I use the word “his” loosely. 95% of it consists of comments reprinted from the thread at Lightstalkers in which Bryan Denton first accused photographers of directing aid workers to dig up bodies so they could photograph them. Denton’s comments, including his original accusation, are among those reprinted, so at least Mitchell had the integrity to finally clue his readers in to the charge here.
I encourage you to read his piece all the way through, noting especially:
(a) Thorne Anderson’s comparison of Qana-questioning bloggers to Holocaust deniers, a slur that’s particularly rich in the context of a conversation about Iran’s terrorist proxy;
(b) Oscar Sosa’s defense of Hezbollah propaganda on grounds that “a lot of stories here in Jacksonville where the people I’m photographing have their own agenda” too;
(c) the relentless browbeating of Bryan Denton as the thread wears on, culminating in his exasperated reiteration that most of his colleagues are beyond reproach — even as he stands by his original charge; and
(d) the fact that not a single one of the photographers quoted by Mitchell, not one, can muster an unqualified condemnation of what Denton claims to have seen. Not. One. Timothy Fadek does say early on that he’s “angry” — at Denton, for having started such an “incendiary rumor.” Worse still, note the extent to which they’re willing to justify staged photos as legitimate news. Thorne Anderson:
Photographing the display is not necessarily deceitful, but rather an honest record of the extraordinary ways people react in these terrible circumstances. And a rescue worker displaying a body does not a Media Mogul the rescue worker make.
Editors send us off all the time to shoot press conferences and ‘media opportunities.’ We need to evaluate every situation we encounter and make an objective decision as to how we cover these stories. I wasn’t at Qana, but Tim Fadek was. If he says photos weren’t staged, then that’s good enough for me.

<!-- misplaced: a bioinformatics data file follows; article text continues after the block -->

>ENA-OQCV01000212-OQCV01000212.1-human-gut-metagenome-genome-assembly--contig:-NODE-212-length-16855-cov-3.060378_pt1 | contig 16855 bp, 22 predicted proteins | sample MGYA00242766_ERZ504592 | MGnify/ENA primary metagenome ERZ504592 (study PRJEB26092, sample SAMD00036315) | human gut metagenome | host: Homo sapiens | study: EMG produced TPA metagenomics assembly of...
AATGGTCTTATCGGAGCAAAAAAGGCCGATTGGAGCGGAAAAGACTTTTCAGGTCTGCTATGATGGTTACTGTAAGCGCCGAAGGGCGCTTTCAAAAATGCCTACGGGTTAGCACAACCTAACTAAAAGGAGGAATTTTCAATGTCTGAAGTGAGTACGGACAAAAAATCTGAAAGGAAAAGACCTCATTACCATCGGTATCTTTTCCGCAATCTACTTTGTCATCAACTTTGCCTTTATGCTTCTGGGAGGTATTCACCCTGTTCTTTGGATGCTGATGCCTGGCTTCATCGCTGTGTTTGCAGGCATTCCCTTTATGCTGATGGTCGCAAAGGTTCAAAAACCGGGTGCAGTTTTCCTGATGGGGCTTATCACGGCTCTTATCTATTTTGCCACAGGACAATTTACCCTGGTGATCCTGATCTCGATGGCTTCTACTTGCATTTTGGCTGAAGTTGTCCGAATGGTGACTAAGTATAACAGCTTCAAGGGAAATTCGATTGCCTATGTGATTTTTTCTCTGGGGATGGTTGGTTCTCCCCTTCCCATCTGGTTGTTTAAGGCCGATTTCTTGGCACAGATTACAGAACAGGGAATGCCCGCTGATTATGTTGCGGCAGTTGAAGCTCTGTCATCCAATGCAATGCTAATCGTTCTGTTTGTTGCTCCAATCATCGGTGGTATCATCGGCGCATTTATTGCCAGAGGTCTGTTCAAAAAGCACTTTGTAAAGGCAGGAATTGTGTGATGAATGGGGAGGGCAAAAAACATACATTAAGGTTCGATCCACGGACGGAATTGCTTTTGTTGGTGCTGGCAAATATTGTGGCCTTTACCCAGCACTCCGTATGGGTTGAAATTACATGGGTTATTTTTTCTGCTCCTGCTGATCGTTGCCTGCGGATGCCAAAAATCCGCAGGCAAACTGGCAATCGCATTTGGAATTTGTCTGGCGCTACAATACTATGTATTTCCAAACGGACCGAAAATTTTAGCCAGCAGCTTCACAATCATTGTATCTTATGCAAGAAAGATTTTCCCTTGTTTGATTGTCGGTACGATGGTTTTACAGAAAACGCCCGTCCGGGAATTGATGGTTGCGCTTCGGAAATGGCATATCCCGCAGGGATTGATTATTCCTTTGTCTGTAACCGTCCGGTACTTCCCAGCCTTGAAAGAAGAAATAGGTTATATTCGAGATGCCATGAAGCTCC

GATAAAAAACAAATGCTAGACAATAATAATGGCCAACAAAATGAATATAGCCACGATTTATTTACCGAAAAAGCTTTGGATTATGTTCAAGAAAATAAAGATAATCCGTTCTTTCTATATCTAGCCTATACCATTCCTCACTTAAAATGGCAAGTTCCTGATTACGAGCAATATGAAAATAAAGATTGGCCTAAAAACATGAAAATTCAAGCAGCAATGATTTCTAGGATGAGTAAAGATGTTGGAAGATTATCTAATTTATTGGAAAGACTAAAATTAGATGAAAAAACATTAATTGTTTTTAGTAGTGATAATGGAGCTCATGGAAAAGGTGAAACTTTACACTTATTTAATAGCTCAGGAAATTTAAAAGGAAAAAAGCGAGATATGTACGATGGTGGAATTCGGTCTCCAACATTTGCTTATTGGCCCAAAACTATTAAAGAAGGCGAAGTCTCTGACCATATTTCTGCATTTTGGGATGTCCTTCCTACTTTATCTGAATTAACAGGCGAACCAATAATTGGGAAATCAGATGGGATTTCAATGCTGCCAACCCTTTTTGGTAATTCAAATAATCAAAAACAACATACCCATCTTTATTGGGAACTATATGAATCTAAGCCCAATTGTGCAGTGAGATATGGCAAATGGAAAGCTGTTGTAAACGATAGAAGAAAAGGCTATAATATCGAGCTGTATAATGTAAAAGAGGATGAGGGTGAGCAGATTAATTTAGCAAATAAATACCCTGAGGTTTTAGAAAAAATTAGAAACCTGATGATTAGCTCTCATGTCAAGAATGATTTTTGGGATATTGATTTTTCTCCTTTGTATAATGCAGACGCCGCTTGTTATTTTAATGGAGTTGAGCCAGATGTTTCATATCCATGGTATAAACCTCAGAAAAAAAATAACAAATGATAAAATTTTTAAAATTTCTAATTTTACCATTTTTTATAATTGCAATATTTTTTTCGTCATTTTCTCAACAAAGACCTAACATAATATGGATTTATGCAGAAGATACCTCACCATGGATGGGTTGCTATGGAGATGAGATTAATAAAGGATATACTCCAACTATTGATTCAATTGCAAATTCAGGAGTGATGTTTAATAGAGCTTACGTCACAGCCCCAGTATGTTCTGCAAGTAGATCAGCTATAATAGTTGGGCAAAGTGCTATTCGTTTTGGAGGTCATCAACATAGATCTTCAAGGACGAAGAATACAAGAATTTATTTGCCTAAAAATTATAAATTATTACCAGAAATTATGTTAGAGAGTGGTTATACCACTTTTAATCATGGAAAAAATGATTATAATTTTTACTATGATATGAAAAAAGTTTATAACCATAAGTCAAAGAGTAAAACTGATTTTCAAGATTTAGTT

I don’t know what to say, except that if these guys see no higher ethical obligation in war photography than press-conference photography; if they have no moral objection to enabling the exploitation of children’s corpses for propaganda purposes; if they detect no corruption in their presence at the scene of a newsworthy event shaping the participants’ actions during the event; then David Perlmutter‘s got a bigger job ahead of him than he realizes.
If you’ve never seen it, here’s the vid of mild-mannered civil defense worker Salam Daher, a.k.a., Green Helmet, “reacting in an extraordinary way” on the scene in Qana.
Update: Confederate Yankee responds to Mitchell at length:
This E&P editorial chooses to dodge the real issues of the media’s vetting of the accuracy of the stories and photographs that they chose to print coming out of Lebanon and other venues, just as they dodged how so many pictures and events ever had reason to be questioned in the first place.
Greg Mitchell, Editor of Editor & Publisher shows himself to be a prime example of exactly what bloggers fear most in the media; a newscrafter, not a newsman, with a quite specific and heavily partisan agenda. He seems terrified that if the public actually looked too closely at how the sometimes tainted product of the news business is manufactured, they might discover it has fewer quality checks than a disposable diaper, and sadly, sometimes ends up smelling much the same.